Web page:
Round two with Brandon Foster, exec chef of Vesta Dipping Grill: The cheeseburger Big Bite from 7-Eleven rules
1822 Blake Street
This is part two of my interview with Brandon Foster, executive chef of Vesta Dipping Grill. Read part one of my Brandon Foster interview.
Favorite restaurant in America: Chez Panisse. I've been there twice, once for lunch and once for dinner. The dinner was -- and still is -- the best dining experience I've ever had. I remember everything that I ate, and as I talk about it now, I can still taste it. The service, the setting and the food were off the charts. I can only think of a handful of meals that I've had over the years that managed to showcase all three of those things, and that dinner is at the top of the list.
Last restaurant you visited: Lola. Jamey, Duane and Drew are doing some really awesome things over there, and the food is always good. They have the best happy hour in town -- except for Steuben's, of course.
What you'd like to see more of in Denver/Boulder from a culinary standpoint: Better late-night food. Euclid Hall is crushing it with the late-night crowd, but it would be sweet to see more of the food trucks out and about late at night, too. We occasionally see a few downtown, but not frequently enough. There used to be a few good street vendors out and about, but they've really declined in number.
What you'd like to see less of in Denver/Boulder from a culinary standpoint: Steakhouses. There are way too many in this town, and only a few really live up to the hype.
Favorite Denver/Boulder restaurant(s) other than your own: El Noa Noa, El Taco de México and Jose's in Littleton. El Noa Noa is an outstanding sit-down spot to take the family; get the combination grande plate. El Taco de México is, well, El Taco de México. And Jose's is a restaurant on Main Street in Littleton that's been there for more than thirty years. When I was younger, my father worked at the Town Hall Arts Center, just a few doors down, and he befriended the owners, Joe and Phyllis Trujillo, right away. They're still the owners, and their children help them run the place. When we moved away from Denver when I was young, we'd come back during the summers to visit family, and we'd always go to Jose's, and he'd pack up burritos and chile for us for our drive back to Pennsylvania. They're wonderful people, and if you've never been, you owe it to yourself to go.
Favorite food from your childhood: Here's the truth: I didn't like much of anything as a child. I know we all say that, but anyone who knew me as a kid knows that I was one of the pickiest eaters on the planet. But if I had to pick, I guess it would be cereal, cinnamon toast and eggs. Despite all of my weird dislikes, breakfast was the one meal that I loved no matter what.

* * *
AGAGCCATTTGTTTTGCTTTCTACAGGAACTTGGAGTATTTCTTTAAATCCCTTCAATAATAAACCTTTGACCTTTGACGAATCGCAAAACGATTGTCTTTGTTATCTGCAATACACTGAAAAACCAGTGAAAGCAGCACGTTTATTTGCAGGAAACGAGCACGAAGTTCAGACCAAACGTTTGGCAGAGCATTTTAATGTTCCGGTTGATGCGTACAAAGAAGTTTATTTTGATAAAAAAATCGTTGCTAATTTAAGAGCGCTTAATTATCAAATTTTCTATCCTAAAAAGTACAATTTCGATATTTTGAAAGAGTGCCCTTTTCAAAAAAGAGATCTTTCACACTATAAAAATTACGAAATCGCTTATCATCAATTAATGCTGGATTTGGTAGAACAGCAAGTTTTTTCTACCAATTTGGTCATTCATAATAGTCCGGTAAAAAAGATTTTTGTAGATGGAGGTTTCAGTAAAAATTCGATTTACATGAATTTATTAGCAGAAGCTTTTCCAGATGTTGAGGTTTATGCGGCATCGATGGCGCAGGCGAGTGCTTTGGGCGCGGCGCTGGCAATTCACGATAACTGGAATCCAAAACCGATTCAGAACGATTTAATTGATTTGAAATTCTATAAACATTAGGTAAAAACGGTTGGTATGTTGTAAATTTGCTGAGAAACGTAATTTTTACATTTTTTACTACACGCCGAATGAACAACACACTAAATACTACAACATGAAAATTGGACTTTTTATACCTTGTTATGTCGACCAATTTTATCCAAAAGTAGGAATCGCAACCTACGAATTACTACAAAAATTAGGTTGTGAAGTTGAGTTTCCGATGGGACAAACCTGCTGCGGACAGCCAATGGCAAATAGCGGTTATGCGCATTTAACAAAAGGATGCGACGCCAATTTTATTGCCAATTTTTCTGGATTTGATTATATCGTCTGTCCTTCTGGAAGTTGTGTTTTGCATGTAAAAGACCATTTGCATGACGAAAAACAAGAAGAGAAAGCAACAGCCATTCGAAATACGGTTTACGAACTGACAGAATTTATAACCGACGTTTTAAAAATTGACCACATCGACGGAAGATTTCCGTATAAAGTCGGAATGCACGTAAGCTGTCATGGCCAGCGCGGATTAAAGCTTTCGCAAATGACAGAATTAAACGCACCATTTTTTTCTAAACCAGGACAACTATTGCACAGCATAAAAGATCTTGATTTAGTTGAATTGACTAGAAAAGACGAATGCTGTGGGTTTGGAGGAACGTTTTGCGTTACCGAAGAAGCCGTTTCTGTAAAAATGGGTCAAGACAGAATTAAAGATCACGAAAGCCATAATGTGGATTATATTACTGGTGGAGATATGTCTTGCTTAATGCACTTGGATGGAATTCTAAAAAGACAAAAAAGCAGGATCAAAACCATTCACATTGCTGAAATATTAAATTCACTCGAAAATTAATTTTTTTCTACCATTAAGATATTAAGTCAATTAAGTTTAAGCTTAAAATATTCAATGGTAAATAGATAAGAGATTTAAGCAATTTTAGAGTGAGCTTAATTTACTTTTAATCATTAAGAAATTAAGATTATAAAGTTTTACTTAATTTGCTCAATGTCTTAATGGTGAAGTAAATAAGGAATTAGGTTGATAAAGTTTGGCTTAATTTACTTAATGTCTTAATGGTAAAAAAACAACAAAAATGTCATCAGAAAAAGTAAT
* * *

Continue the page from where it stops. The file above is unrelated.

Favorite dish on your menu: Our cured-meat and cheese plate rules. I dare you to find a better one in the city.
What do you cook at home that you never cook at the restaurant? Baby food. No, really, baby food. We made baby food for our first daughter, Amelia, and we're going to be starting soon with our youngest daughter, Ella.
What's the best food- or kitchen-related gift you've been given? Before I moved to Denver, Aaron, my brother, gave me my first chef knife. I made a "sheath" for it consisting of two pieces of cardboard, a kitchen towel and duct tape, and for three years, it was the only knife I owned. It's been everywhere with me -- in every kitchen, at every event and on every trip. Am I being too sentimental about a knife? Maybe so, but I'm fine with it.
What are your favorite wines and/or beers? Any wine from Wind Gap. The winemaker's name is Pax Mahl, and he used to have his own label, but he's now producing his wines through Wind Gap Estates. There isn't a single thing they do that isn't amazing. As for beer, I'm a big fan of anything from Oskar Blues, but at the end of the day, I'm most comfortable with a can of PBR.
What's your favorite knife? My slicer. It's super-old and not very good quality, but it belonged to my grandfather, it's sharper than anything I own, and there's no better knife for skinning a fish.
One book that every chef should read: Setting the Table, by Danny Meyer. Josh Wolkon, the owner of Vesta, gave me a copy a couple of years ago, and it's proved to be quite insightful. It's all about hospitality and truly taking care of your guests. In order to be successful as a chef, you've got to have hospitality as a driving force behind what you do. It changes the way you look at things as they happen in your restaurant, and how you deal with them, as well. After all, if we're not doing everything we can to give people the absolute best that we possibly can, what's the point of doing this?